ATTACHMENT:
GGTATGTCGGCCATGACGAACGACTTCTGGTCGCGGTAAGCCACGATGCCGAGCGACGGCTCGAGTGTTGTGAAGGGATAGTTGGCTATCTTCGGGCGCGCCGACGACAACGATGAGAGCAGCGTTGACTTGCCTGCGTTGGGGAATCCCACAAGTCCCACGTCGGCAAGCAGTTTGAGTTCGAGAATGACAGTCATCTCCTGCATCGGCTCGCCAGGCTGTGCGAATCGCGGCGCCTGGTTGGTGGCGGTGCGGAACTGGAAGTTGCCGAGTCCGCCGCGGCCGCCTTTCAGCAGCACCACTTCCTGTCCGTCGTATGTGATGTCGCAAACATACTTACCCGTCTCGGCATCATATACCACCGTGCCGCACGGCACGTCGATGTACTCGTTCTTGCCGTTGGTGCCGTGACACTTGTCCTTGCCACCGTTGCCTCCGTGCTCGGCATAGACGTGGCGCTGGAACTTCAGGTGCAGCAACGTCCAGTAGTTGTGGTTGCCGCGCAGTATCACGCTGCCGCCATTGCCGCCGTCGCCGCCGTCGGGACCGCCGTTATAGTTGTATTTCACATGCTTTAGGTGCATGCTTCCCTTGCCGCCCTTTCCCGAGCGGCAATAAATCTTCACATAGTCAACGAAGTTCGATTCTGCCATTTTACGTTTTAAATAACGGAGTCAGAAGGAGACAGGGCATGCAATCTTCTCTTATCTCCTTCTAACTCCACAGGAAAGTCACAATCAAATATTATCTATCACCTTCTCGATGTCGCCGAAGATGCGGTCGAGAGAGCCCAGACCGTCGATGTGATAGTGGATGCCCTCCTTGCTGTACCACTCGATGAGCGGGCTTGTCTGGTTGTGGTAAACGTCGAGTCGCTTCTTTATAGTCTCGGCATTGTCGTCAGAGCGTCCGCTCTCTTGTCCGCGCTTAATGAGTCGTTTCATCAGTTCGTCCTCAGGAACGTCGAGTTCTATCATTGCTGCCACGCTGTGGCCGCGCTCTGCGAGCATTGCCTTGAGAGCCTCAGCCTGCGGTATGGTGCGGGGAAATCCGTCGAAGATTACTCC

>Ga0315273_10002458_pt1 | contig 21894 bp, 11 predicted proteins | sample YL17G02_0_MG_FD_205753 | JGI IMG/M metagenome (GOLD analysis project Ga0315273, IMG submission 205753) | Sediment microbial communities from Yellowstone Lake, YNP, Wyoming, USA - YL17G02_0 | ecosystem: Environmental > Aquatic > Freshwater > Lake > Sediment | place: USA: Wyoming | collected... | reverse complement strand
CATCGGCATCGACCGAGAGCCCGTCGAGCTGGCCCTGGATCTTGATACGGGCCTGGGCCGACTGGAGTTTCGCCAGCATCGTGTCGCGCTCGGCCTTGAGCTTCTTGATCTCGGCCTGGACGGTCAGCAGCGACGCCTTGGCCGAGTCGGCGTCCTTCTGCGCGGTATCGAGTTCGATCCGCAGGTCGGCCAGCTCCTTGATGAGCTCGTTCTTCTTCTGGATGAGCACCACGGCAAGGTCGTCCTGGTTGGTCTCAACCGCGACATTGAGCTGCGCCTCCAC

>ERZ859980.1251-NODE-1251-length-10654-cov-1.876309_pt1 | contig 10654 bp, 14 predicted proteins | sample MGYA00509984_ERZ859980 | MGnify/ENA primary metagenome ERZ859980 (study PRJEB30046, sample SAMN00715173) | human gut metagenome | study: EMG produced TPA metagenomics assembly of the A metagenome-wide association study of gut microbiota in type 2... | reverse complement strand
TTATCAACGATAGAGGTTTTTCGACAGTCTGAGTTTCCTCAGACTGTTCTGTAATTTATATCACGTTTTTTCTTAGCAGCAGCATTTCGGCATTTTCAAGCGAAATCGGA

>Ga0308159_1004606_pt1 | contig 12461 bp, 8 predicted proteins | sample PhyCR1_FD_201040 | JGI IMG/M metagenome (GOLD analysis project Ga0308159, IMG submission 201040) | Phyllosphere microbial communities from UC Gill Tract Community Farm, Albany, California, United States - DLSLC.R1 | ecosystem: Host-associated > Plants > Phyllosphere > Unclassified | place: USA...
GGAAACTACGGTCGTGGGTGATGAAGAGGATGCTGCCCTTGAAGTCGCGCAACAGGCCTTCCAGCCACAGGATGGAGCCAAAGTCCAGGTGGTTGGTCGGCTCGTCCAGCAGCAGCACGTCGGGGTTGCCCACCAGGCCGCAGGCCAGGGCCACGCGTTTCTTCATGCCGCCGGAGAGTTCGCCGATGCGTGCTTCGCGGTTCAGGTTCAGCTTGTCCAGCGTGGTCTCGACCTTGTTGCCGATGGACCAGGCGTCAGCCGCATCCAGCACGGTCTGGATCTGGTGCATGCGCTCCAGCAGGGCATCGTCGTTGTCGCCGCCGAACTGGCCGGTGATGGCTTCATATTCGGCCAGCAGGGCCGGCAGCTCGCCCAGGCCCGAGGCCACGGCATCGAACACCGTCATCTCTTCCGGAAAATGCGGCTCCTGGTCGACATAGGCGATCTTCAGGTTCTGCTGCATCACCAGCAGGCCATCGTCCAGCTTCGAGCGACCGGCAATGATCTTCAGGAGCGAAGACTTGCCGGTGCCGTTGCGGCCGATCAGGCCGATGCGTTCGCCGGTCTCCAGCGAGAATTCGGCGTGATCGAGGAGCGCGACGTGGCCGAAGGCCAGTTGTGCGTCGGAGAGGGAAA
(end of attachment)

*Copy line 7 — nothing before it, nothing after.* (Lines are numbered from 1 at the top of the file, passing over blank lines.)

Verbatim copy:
GGAAACTACGGTCGTGGGTGATGAAGAGGATGCTGCCCTTGAAGTCGCGCAACAGGCCTTCCAGCCACAGGATGGAGCCAAAGTCCAGGTGGTTGGTCGGCTCGTCCAGCAGCAGCACGTCGGGGTTGCCCACCAGGCCGCAGGCCAGGGCCACGCGTTTCTTCATGCCGCCGGAGAGTTCGCCGATGCGTGCTTCGCGGTTCAGGTTCAGCTTGTCCAGCGTGGTCTCGACCTTGTTGCCGATGGACCAGGCGTCAGCCGCATCCAGCACGGTCTGGATCTGGTGCATGCGCTCCAGCAGGGCATCGTCGTTGTCGCCGCCGAACTGGCCGGTGATGGCTTCATATTCGGCCAGCAGGGCCGGCAGCTCGCCCAGGCCCGAGGCCACGGCATCGAACACCGTCATCTCTTCCGGAAAATGCGGCTCCTGGTCGACATAGGCGATCTTCAGGTTCTGCTGCATCACCAGCAGGCCATCGTCCAGCTTCGAGCGACCGGCAATGATCTTCAGGAGCGAAGACTTGCCGGTGCCGTTGCGGCCGATCAGGCCGATGCGTTCGCCGGTCTCCAGCGAGAATTCGGCGTGATCGAGGAGCGCGACGTGGCCGAAGGCCAGTTGTGCGTCGGAGAGGGAAA